Viewport width =
July 17, 2006 | by  | in Film |
Share on FacebookShare on Google+Pin on PinterestTweet about this on Twitter

The Saddest Music in the World (2003)

If you’re sad, and like beer, I’m your lady.” The tagline seductively enticed me. This is the first film that introduced me to director Guy Maddin, whose array of spectacular films is inspired by 1920’s German Expressionism, and silent film era. His work reminds me of Tim Burton’s – not only by the visual style, but the black-humour, and out of the ordinary tales, although I prefer Maddin as his films exude sophistication.

The Saddest Music in the World pic. The Saddest Music in the World is a dreamy film. The setting was laden with sodden snow. Combined with the surreal quality of old silent films it creates blurry edges and muffled dialogue, which made me feel as if I was drowning in the movie. Which is a good thing! Set in the Great Depression, Lady Helen Port-Huntley (played by the timeless Isabella Rossellini) launches an international competition to find which nation makes the saddest music, with the grand prize of $25,000 (hey, money was scarce and it was the 20s…gosh). Yes, this film sounds pretty straight-forward, however did I mention functional beer-filled prosthetic legs made out of glass, and an insane scene (wait, there are many) reminiscent of the botched job Dr. Phil made in Scary Movie 3.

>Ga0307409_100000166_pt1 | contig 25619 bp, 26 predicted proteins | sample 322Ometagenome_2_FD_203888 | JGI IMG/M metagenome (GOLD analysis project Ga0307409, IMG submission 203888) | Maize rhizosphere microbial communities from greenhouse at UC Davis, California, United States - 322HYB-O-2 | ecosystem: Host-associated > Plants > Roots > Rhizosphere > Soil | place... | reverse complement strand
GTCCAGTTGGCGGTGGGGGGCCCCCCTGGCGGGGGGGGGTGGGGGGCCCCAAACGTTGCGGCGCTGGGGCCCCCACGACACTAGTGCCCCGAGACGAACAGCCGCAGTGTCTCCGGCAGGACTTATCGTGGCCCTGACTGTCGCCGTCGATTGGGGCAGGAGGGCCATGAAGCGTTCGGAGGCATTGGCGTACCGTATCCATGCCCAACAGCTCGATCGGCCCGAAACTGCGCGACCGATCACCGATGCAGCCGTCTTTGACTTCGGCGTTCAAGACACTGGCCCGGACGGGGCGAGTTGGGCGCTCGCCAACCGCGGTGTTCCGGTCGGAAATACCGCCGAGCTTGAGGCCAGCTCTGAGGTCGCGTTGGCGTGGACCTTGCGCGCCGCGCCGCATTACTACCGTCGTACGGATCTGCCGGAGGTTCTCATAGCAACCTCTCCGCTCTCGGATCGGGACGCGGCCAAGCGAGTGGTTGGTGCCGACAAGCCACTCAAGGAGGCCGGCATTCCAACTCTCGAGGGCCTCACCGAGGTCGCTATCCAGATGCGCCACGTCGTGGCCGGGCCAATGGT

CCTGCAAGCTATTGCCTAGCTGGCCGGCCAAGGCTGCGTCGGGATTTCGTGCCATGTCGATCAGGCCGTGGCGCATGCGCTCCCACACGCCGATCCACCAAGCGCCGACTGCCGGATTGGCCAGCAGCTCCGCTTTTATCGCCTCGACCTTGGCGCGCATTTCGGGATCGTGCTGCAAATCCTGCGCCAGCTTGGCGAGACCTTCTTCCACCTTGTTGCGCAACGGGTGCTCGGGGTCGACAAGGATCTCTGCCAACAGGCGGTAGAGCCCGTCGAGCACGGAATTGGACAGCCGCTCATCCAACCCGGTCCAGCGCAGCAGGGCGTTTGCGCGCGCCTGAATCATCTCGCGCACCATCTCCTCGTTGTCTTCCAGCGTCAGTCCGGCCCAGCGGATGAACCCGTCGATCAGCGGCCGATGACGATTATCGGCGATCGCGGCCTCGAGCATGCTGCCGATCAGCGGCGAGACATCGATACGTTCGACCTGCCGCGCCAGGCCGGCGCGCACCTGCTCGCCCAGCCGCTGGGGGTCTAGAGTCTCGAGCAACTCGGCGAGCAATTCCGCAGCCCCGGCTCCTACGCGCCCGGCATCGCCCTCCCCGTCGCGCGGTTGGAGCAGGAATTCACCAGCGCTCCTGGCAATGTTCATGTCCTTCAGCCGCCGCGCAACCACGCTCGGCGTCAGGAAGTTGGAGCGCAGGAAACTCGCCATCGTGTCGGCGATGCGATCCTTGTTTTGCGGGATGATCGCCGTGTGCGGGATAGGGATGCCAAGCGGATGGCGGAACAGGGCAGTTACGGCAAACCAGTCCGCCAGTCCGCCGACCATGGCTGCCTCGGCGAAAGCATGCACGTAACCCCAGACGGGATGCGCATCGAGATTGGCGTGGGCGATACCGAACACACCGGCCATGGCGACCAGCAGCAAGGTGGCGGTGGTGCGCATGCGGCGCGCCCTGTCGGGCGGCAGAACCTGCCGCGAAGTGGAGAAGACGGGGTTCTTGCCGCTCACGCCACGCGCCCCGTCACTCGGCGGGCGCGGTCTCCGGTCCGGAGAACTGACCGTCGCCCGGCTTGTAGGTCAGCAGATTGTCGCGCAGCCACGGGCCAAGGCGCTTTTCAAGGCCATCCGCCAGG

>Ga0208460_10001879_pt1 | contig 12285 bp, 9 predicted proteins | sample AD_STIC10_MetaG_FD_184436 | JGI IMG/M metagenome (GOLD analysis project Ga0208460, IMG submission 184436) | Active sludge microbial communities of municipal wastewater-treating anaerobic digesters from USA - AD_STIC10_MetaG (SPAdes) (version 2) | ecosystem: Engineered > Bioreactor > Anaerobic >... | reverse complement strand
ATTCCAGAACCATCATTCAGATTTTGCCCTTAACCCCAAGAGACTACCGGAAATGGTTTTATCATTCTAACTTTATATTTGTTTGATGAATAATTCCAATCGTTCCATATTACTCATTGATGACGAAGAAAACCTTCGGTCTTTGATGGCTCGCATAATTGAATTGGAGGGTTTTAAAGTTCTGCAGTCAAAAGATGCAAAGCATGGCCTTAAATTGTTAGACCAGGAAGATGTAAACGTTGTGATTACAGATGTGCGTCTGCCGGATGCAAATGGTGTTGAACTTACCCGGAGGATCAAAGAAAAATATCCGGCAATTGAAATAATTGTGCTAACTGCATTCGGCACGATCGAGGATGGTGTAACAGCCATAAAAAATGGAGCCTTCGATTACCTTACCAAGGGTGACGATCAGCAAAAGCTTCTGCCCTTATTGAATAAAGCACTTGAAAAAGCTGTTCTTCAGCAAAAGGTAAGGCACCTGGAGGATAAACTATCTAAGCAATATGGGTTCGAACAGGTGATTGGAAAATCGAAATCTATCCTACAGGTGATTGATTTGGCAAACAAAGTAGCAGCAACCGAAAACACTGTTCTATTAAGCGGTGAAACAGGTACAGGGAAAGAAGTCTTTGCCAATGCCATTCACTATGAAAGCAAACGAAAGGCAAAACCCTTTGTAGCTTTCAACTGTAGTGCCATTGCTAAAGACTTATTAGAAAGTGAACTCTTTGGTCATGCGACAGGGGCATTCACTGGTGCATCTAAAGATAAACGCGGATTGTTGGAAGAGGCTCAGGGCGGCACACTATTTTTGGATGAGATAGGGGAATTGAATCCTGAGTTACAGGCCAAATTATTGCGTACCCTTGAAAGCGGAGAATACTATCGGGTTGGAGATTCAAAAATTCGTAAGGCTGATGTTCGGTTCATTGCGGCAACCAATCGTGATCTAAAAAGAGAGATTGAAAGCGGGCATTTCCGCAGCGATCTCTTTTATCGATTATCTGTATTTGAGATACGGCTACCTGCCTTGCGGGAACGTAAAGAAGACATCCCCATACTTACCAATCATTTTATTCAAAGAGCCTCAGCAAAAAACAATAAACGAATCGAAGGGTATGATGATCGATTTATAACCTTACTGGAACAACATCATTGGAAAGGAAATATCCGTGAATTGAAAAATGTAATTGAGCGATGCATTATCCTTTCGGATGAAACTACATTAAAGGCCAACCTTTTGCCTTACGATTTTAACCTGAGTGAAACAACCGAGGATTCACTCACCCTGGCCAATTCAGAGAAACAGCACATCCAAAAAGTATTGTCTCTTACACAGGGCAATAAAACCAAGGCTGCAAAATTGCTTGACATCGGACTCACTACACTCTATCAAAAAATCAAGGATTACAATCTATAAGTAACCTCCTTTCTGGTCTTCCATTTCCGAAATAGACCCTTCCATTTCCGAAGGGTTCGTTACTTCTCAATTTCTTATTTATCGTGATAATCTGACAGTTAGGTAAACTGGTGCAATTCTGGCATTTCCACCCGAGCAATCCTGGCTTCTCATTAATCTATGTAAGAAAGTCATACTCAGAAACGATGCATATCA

Maddin’s films are definitely worth checking out, and The Saddest Music in the World is a perfect start. Search it out at your local DVD store, and be immersed in the delicious flavour of the 20s in this visually classic yet modern film.

Directed by GUY MADDIN

Share on FacebookShare on Google+Pin on PinterestTweet about this on Twitter

About the Author ()

Comments are closed.

Recent posts

  1. An (im)possible dream: Living Wage for Vic Books
  2. Salient and VUW tussle over Official Information Act requests
  3. One Ocean
  4. Orphanage voluntourism a harmful exercise
  5. Interview with Grayson Gilmour
  6. Political Round Up
  7. A Town Like Alice — Nevil Shute
  8. Presidential Address
  9. Do You Ever Feel Like a Plastic Bag?
  10. Sport
1

Editor's Pick

In Which a Boy Leaves

: - SPONSORED - I’ve always been a fairly lucky kid. I essentially lucked out at birth, being born white, male, heterosexual, to a well off family. My life was never going to be particularly hard. And so my tale begins, with another stroke of sheer luck. After my girlfriend sugge